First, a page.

Sint Maarten cruising offers a variety of anchorages and marinas in sheltered waters and you can go further afield. St. Barth’s is a half-day sail away, while there’s no more exhilarating sailing than Anguilla Passage with a pit stop at Anguilla’s Road Bay, a perfect anchorage on an A-List island that regularly hosts the likes of Uma Thurman and Robin Williams.

If you like history with your heeling – and a wide selection of anchorages – Antigua is for you.

The island is dotted with fortifications that compete in vain with the plethora of beaches – many just off the beam of your boat in a protected little cranny. Best yet, the west coast offers more anchorages on the lee side than most Caribbean islands.

And Barbuda is the ultimate island getaway if you’re shipping a solid crew and want to drop the hook off the most deserted beach in the West Indies.

One lesser known Caribbean gem is St. Lucia. While many charterers book here and use it as a jumping-off point for either St. Vincent and the Grenadines to the south and Martinique to the north, that’s a mistake.

It’s no accident St. Lucia’s called the 'Helen of the Caribbean.' The French and English fought over her for decades – both testament to her strategic importance and her sheer beauty. Plenty of anchorages along the west coast – the one at the Pitons makes the short list for most beautiful Caribbean anchorages – and a growing and dynamic infrastructure.

"We are really working on being yacht-friendly," says St. Lucia’s director of yachting, Cuthbert Didier. "From being the ARC (Atlantic Rally Cruisers) destination to training many of our youth in the marine trades, we think you’ll love sailing here. And we will make sure the experience is a great one."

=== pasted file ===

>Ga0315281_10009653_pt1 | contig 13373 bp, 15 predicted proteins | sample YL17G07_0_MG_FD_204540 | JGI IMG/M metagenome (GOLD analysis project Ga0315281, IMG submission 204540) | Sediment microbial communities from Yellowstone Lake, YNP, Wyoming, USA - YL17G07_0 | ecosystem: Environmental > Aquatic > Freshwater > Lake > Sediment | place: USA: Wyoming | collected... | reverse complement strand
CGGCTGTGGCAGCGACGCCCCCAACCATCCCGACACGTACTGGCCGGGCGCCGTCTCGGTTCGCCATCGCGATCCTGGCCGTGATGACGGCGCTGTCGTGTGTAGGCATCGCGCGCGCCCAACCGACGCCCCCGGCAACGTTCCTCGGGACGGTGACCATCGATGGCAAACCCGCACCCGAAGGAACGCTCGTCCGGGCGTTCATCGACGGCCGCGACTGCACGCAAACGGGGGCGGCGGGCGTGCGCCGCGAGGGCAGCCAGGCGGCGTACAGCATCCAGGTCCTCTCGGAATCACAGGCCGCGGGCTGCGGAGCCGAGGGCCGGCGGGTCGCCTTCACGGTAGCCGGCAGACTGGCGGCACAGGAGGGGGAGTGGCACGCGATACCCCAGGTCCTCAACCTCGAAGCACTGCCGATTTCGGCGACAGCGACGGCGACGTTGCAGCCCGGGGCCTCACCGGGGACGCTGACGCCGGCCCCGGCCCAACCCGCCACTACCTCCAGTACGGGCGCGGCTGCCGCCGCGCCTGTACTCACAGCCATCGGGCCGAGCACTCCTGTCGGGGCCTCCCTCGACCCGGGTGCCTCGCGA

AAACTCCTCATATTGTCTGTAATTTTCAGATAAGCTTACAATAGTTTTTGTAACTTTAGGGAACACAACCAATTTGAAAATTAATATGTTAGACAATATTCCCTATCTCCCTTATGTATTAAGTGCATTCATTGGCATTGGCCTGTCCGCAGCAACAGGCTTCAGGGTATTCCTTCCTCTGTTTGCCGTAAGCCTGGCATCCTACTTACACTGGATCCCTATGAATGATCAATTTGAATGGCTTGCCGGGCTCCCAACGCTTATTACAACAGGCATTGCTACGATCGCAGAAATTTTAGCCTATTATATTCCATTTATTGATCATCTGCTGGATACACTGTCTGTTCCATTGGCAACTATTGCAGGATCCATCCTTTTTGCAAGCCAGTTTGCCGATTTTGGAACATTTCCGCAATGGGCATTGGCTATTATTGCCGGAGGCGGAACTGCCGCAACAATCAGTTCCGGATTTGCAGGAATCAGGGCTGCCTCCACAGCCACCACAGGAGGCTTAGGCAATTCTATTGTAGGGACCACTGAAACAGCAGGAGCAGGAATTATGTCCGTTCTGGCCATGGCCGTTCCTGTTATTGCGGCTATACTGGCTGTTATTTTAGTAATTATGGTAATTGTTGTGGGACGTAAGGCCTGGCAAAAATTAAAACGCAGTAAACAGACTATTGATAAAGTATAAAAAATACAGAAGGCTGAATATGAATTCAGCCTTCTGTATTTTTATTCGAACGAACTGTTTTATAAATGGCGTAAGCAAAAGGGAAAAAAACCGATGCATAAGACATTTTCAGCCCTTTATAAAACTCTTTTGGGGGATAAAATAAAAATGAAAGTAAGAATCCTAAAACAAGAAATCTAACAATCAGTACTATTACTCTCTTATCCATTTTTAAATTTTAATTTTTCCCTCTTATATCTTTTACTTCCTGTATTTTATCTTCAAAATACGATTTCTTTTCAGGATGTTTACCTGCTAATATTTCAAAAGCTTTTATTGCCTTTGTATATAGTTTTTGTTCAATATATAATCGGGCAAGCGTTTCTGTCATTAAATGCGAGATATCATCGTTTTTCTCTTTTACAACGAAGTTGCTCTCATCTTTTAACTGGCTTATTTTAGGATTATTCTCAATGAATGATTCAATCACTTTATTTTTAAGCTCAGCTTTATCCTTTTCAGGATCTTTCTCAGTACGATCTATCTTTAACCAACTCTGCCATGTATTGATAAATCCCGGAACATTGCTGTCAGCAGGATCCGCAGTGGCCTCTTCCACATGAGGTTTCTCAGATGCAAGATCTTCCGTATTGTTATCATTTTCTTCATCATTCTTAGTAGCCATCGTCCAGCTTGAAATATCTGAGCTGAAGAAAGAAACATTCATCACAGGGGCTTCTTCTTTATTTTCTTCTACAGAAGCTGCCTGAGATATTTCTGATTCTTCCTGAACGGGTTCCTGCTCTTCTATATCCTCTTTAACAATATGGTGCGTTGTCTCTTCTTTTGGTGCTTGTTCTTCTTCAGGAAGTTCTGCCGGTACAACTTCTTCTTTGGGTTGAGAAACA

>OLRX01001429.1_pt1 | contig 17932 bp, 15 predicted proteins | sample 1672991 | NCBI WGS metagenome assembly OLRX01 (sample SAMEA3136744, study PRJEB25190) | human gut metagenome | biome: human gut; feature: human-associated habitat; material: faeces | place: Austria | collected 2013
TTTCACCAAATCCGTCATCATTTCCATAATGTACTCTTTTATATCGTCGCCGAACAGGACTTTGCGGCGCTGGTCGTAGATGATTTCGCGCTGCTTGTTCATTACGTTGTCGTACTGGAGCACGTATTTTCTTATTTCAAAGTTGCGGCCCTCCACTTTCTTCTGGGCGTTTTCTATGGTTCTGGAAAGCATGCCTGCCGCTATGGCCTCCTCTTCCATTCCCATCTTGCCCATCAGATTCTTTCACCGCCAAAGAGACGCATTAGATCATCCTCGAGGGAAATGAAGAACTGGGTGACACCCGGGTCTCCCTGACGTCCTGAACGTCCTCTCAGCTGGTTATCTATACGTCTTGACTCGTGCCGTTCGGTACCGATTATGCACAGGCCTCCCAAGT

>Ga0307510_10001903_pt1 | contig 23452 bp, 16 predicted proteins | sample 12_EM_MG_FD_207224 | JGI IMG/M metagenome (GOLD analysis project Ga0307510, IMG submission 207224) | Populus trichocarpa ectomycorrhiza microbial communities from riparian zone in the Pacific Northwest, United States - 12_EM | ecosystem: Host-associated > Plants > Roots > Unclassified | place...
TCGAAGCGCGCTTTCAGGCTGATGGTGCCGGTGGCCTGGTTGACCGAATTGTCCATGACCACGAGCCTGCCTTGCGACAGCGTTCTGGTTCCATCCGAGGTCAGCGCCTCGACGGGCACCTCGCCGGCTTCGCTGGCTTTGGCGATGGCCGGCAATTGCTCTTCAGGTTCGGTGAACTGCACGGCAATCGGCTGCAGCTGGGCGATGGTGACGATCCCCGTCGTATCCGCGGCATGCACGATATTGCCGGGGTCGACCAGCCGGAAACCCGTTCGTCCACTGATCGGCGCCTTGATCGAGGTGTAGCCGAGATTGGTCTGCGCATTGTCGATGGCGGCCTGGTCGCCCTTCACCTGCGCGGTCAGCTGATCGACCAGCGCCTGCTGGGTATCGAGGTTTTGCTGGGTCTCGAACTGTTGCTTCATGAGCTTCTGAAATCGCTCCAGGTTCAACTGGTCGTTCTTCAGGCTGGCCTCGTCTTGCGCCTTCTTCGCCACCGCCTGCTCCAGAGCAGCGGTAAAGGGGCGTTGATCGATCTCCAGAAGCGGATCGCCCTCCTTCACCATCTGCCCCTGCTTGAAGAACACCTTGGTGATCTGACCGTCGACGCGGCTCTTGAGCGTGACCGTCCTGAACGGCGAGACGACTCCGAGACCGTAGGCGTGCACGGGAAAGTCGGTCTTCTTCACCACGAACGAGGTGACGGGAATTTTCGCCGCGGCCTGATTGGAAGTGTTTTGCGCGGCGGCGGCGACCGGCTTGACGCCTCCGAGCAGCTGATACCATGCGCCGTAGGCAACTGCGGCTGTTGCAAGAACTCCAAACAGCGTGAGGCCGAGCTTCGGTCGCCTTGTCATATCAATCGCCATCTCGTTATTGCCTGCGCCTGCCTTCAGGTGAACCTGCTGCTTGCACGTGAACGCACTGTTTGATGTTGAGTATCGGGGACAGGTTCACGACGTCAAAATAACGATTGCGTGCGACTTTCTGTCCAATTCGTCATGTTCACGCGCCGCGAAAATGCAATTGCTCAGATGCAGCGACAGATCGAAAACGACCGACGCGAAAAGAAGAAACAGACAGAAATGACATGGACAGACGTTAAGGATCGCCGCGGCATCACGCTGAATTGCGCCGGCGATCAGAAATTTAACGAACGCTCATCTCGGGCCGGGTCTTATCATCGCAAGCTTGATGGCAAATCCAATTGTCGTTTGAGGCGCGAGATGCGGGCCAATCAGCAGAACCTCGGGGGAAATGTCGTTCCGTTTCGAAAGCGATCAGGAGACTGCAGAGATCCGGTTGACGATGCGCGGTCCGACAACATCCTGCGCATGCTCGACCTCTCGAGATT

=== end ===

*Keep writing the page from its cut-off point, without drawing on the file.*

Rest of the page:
Think your only problem was choosing a flight? Think again.

And the only thing you’ve decided so far is what landform reclines abeam of your broad reach to paradise.

Decisions, Decisions

One day off Grenada’s west coast line squalls fly across the green mountains like steel curtains. A wind line makes for our boat like a school of hungry piranha.

But we’re worried. In fact, it’s downright exhilarating. On this trip, we ship a skipper.

The boat goes way over and the water hisses along the hull. But I just hold on while my wife admires the spectacle. And Andell David, our skipper, who knows the weather inside out and knows the hazards to navigation like the back of his hand, yells out in glee. "I love to race."

We’ve made the right choice – one of a multitude of decisions that comprise your pre-departure checklist.

Book a skipper for your entire vacation (generally provisions and $125-175 daily). Sail as much or as little as you want. Add a chef to the manifest and you’ll feel more like an admiral than a sailor.

Most of the charter companies down here offer a comparable range of options.